Unmanned Systems Technology 017 | AAC HAMR UAV | Autopilots | Airborne surveillance | Primoco 500 two-stroke | Faro ScanBot UGV | Transponders | Intergeo, CUAV Expo and CUAV Show reports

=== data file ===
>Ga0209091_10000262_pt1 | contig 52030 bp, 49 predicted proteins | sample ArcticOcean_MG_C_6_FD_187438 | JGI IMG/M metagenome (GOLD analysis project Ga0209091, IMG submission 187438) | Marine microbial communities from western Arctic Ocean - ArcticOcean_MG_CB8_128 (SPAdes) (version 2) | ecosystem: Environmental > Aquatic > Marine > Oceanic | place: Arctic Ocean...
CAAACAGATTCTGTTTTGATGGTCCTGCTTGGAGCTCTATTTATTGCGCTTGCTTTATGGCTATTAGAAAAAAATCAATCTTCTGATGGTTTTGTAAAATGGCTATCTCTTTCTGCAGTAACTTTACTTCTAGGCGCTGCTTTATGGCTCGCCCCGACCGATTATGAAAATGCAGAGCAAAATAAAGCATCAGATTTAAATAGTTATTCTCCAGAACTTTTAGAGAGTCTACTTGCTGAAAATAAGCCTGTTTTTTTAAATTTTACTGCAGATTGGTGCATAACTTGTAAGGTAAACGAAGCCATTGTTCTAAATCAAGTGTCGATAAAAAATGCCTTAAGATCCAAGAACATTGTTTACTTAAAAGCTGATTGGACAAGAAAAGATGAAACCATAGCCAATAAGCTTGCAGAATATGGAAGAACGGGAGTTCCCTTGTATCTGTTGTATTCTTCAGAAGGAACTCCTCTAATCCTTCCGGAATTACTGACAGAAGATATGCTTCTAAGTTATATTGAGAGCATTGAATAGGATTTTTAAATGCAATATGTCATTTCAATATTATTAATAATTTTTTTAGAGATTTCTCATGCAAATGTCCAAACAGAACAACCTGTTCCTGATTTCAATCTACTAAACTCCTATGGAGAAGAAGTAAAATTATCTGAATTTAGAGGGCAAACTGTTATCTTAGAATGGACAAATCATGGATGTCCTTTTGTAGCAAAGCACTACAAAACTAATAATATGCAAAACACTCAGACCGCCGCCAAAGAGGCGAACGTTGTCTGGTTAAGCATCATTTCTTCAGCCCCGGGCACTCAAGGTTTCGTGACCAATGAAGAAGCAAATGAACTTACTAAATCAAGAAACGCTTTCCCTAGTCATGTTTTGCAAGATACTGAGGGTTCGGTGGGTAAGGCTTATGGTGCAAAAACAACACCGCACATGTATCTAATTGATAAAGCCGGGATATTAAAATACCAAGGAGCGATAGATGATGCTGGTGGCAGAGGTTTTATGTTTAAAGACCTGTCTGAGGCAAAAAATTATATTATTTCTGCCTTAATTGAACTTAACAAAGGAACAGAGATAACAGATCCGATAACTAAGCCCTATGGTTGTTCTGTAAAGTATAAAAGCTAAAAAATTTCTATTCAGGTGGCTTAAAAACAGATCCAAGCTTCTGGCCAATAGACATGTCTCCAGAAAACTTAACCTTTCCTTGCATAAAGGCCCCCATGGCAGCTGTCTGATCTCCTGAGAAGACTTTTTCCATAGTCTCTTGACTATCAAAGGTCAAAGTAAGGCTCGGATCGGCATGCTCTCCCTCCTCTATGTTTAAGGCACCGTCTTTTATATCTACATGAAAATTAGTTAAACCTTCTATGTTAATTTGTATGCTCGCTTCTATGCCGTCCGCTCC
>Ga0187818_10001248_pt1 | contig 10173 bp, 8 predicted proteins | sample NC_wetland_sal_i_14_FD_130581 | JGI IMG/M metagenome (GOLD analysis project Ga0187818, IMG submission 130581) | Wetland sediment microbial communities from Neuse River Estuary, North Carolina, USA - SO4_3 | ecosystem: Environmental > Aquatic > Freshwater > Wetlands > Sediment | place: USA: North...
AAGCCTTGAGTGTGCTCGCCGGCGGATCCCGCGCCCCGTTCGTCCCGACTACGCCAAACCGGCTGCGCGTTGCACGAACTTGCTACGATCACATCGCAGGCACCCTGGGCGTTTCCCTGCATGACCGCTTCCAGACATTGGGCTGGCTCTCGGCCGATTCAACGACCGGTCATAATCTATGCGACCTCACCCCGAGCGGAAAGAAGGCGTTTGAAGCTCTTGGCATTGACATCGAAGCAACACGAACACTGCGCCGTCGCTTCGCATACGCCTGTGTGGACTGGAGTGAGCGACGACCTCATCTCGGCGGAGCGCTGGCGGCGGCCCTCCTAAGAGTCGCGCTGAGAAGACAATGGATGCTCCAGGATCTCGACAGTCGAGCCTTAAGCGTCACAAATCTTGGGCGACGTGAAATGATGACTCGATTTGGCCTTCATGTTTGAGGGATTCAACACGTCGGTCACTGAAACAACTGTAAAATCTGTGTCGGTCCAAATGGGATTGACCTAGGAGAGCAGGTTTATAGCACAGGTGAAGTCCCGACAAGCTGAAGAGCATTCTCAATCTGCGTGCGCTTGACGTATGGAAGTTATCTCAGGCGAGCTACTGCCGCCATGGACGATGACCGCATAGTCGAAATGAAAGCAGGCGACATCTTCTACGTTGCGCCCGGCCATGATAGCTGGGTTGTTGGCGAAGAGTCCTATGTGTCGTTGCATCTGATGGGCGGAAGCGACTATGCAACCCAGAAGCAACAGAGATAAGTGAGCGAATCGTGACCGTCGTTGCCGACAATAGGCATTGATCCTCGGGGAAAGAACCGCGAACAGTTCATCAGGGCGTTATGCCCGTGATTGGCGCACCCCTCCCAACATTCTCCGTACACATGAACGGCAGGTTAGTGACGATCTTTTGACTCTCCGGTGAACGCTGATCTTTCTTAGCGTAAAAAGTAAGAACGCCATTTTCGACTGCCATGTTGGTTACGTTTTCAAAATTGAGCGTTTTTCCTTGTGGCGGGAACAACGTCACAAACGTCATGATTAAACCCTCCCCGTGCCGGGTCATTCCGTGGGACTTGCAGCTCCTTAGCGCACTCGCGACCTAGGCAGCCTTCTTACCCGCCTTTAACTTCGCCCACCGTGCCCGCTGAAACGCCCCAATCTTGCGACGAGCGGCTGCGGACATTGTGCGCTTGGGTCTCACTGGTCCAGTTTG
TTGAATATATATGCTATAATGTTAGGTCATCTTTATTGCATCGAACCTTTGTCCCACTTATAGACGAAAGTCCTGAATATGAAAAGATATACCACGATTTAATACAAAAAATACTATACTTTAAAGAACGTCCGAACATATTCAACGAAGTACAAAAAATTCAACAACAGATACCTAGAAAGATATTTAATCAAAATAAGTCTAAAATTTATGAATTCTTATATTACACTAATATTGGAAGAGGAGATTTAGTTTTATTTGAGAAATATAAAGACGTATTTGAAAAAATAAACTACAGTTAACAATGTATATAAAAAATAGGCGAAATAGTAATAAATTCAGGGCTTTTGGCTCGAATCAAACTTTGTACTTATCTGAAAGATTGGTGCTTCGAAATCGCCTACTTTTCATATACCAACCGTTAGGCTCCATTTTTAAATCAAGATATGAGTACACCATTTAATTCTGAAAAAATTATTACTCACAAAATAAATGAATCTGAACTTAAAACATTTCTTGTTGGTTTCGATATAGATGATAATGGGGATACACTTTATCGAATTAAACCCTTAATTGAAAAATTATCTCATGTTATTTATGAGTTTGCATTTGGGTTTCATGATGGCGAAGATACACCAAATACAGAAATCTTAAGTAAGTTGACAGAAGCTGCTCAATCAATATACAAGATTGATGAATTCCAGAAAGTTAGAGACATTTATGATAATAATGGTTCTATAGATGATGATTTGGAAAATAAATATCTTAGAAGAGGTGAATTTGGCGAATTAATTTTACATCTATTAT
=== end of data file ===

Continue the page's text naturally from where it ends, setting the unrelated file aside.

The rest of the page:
98 December/January 2018 | Unmanned Systems Technology PS | Searching for submarines A t the time of writing, the Argentine Navy’s submarine ARA San Juan and her crew of 44 had been missing for more than two weeks after reporting an electrical problem and then disappearing in the Gulf of St George in the South Atlantic (writes Peter Donaldson). The loss of communication, on November 15, led to a search involving a total of 27 ships, 30 aircraft and around 4000 people from 15 countries, but all to no avail by the end of November. It’s a stark reminder of the vastness of the oceans and the limitations of current search-and-rescue technology. Experts believe the cause of the submarine’s loss was a battery fire following a seawater leak and a short- circuit in the electrical system; this is supported by a transcript of the last message from the vessel. Unless it is located and recovered, however, the real cause may never be known. One could be forgiven for thinking that modern underwater systems, including manned and unmanned vehicles with advanced sensors of various kinds, should be able to find a submarine in such circumstances, but that is clearly not the case. Submarines are designed not to be found. They are the archetypal stealth platforms, and more technological effort has been put into detecting and locating them than any other category of vessel. Through two world wars, the Cold War and beyond, they have given governments around the world enormous motivation to find them. Governments and industry have invested huge sums in passive sonar to listen for sounds from a submarine – everything from propeller, gearbox and engine sounds and crews hammering desperately on the hull, to acoustic beacons and even the submarine’s own active sonar, one blast from which would result in its instant detection. Tactical active sonar, in its many forms and using both medium and low frequencies is routinely deployed from surface vessels, other submarines, fixed-wing aircraft, helicopters, UAVs and UUVs. Active systems put acoustic energy into the water in the hope of generating echoes that will detect and locate a submarine. Then there are side-scan sonars, synthetic aperture sonars and multi-beam echo sounders, which can all produce breathtakingly detailed images of the seabed and objects on it, particularly wrecks. However, none of them can offer the rapid coverage of large volumes of water that urgent searches such as that for the San Juan require, as any study of the maps of the search area and the tracks of the vessels and aircraft involved makes painfully clear. Arguably, large numbers of UUVs working in cooperative swarms and modifying their behaviour in response to what their sensors tell them represent the most promising approach to this kind of search. Sadly though for the San Juan ’s crew and their families, friends and comrades, that is not yet an operational reality. Ironically, when this kind of technology matures to the point where an uncooperative submarine could be found in time to save the crew, it would most likely spell the end of the submarine’s usefulness as a military platform. Now, here’s a thing “ ” More effort has been put into detecting and locating submarines than for any other category of vessel